Duque’s dilemma: Social unrest and critical governance

People attend a protest march combined with concerts as a national strike continues in Bogota, Colombia December 8, 2019. REUTERS/Luisa Gonzalez

Unprecedented numbers of Colombians have taken to the streets to express their dissatisfaction as part of a national strike called by workers’ unions and student leaders on November 21. A wide range of issues have motivated the protests, including labor reforms, the pension system, tax changes, the government’s market-oriented approach, privatization of public enterprises, corruption scandals, energy tariffs, the implementation of the peace agreement with the Revolutionary Armed Forces of Colombia (FARC), and outstanding demands from previous demonstrations.

Though the protests’ scale, spontaneity, and diversity are unparalleled in Colombia’s recent history, social mobilizations are not unusual in Colombia. The previous administration under President Juan Manuel Santos saw significant opposition to proposed changes to education and public health laws. The backlash from students, teachers, doctors, nurses, farmers, and truckers pushed the government to retract the bills and eventually make meaningful concessions. However, early-on President Santos publicly disregarded the existence of the protests in a televised address to the nation. This blunder emboldened the protesters and was a significant public relations defeat for Santos. Thus far the current administration has avoided making the same mistake; in a televised address after the first day of demonstrations, President Duque told Colombians “I hear you,” but his initial message did not go beyond sympathy and people were left wanting answers. 

Most protestors have marched peacefully, but after more than two weeks of protests four civilians have died, more than five hundred people and police officers have been injured, and over two hundred people have been arrested. Notwithstanding the figures, violent rioters are a distinct minority in a much larger mass of peaceful protesters, and yet some law enforcement officials have responded with excessive force too quickly in an effort to control the demonstrations. President Duque, in coordination with city mayors, ought to change the antiriot police’s rules of engagement in order to prevent more lethal incidents.

An opportunity to change course

The Duque administration has had a harder time than its predecessors in getting Colombians to support his government’s agenda. Unlike President Duque’s “legality, entrepreneurship, and equality” motto, former President Álvaro Uribe’s security policy and President Santos’ push for the peace process with the FARC were simpler proposals. As a result, more people understood the agenda of the previous administrations. To garner support within congress and civil society, President Duque should communicate clearly to Colombians why his formula can address the root causes of their grievances. Widespread understanding will lessen the gridlock in Congress and improve perceptions of the government’s performance and reassert his leadership. The latest wave of social unrest has come at a particularly difficult time for the Duque administration. The president has pledged to refrain from using pork-barrel spending (government funds allocated to particular issues so as to please legislators and their constituents, often referred to in Colombia as ‘marmalade’) as a coalition-building tool, which has prevented him from garnering strong support or a coalition in Congress. The recent resignation of former minister of defense, Guillermo Botero, after he faced the prospect of an almost-certain no-confidence vote in early November, revealed the vast divisions between the legislative and executive branches. These divisions are all the more challenging given that Duque’s own party sometimes disagrees with him.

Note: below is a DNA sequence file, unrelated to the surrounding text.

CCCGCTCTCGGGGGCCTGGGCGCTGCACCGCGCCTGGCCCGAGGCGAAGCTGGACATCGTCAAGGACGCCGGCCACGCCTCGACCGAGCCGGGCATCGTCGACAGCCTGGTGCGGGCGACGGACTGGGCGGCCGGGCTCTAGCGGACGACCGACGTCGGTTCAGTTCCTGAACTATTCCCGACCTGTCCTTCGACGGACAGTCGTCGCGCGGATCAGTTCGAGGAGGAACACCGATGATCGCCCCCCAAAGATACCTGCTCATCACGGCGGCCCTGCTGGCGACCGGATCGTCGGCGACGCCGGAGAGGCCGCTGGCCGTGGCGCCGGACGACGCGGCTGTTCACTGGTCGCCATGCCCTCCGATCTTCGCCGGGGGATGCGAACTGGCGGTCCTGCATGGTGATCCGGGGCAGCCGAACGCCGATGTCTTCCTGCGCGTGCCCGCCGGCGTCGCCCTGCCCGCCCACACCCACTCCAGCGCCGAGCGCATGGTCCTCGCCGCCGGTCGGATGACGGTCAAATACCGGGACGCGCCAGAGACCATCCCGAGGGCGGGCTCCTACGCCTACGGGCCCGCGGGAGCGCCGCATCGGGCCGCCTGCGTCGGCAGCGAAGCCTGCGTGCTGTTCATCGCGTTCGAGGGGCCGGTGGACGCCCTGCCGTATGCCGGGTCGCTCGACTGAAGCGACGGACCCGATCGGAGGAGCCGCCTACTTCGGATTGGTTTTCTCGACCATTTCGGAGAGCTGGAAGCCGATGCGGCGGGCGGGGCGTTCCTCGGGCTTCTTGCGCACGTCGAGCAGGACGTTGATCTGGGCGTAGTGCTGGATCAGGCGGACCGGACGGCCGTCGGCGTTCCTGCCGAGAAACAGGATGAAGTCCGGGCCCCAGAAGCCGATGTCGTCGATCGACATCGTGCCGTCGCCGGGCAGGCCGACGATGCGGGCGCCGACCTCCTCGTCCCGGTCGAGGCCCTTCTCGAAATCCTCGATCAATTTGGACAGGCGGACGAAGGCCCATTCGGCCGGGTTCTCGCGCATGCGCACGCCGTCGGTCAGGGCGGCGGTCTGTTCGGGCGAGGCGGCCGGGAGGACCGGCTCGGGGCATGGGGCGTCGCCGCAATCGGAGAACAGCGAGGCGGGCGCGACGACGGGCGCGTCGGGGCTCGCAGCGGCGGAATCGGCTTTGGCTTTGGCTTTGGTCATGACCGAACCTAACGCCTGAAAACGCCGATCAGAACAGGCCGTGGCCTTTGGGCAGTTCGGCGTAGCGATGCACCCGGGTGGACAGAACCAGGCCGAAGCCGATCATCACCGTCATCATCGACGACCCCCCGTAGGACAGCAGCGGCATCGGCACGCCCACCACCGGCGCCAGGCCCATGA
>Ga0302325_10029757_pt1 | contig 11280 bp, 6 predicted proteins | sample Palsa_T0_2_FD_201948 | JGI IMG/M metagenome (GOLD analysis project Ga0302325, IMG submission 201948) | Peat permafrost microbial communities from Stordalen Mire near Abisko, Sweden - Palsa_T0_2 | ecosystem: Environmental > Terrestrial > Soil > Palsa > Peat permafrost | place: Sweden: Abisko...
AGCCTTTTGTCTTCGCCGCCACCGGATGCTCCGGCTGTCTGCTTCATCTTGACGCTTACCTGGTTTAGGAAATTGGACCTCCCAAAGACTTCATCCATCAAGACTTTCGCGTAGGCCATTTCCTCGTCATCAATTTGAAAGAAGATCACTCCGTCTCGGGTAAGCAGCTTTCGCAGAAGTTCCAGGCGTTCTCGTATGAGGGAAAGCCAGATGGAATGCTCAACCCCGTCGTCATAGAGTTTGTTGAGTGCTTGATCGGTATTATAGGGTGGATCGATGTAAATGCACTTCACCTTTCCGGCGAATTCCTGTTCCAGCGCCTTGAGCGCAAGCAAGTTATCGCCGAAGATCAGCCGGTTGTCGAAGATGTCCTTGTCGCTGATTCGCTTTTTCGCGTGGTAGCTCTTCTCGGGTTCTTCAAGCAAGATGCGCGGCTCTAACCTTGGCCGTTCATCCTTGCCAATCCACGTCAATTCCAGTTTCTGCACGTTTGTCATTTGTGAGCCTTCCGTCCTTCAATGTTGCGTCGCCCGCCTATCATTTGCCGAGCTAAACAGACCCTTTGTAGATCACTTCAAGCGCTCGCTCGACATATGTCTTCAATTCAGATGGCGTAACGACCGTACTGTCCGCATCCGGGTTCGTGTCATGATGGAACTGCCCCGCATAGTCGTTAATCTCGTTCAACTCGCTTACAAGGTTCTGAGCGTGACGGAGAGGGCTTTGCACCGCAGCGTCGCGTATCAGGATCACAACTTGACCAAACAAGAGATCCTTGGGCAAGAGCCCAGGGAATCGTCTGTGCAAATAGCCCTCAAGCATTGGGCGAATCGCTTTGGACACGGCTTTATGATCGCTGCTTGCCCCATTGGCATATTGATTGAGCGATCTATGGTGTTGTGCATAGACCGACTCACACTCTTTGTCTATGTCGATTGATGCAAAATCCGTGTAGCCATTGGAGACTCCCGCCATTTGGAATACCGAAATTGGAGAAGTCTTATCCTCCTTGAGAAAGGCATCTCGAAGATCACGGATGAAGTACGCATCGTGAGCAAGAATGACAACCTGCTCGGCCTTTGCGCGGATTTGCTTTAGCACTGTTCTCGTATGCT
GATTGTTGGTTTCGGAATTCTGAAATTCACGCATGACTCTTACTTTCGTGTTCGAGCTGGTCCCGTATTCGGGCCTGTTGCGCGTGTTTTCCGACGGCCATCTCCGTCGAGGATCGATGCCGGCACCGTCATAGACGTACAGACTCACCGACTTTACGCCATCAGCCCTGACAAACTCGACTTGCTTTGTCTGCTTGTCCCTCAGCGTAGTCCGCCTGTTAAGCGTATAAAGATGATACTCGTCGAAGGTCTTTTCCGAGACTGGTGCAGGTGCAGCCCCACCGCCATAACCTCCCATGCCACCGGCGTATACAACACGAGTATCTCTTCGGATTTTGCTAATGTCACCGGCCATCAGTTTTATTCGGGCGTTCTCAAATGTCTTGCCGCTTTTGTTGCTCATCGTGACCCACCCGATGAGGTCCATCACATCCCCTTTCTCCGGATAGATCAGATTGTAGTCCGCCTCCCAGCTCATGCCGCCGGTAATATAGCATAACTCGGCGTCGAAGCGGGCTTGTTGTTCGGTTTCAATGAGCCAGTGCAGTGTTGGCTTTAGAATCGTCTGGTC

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As protests continue—although with waning numbers—the Duque administration must make every effort to balance its electoral mandate with the need to govern with a broader coalition. They must also face an additional challenge that is inherent to the way governments and pressure groups negotiate following major protests. Anticipating the government’s inability to fully deliver on their demands, protesters often broaden their list of requests until the government compromises. Unfortunately, more demands make it harder for the government to deliver, which eventually leads to greater frustration amongst protesters. Moderation on both sides and an early compromise would be in the best interest of the country. 

It seems as though President Duque has taken those considerations to heart. On December 3, the president announced that he would be sitting down exclusively with the national strike’s leaders to discuss their demands in the face of another major call for mobilization the next day. The protesters did not back down from calling for the strike, hoping to demonstrate their strength to the government and prevent the momentum on the streets from fading away. On that day, demonstrations were largely peaceful and had a smaller turnout. Since then, the government and the national strike’s leaders have met twice. No compromise has been reached and meaningful disagreements over the agenda, scope, and nature of this national dialogue remain. While the Duque administration leans towards a more general dialogue, protesters insist on a formal negotiation. On December 8, several artists held a concert demonstration reaffirming their message of discontent to the government.

There is well-founded skepticism about the outcome of the dialogue, but, if President Duque succeeds, the experience could enhance public debate, bolster his government’s legitimacy, and strengthen Colombia’s democracy. The stakes are high.

Felipe Zarama Salazar is a project assistant in the Atlantic Council’s Adrienne Arsht Latin America Center.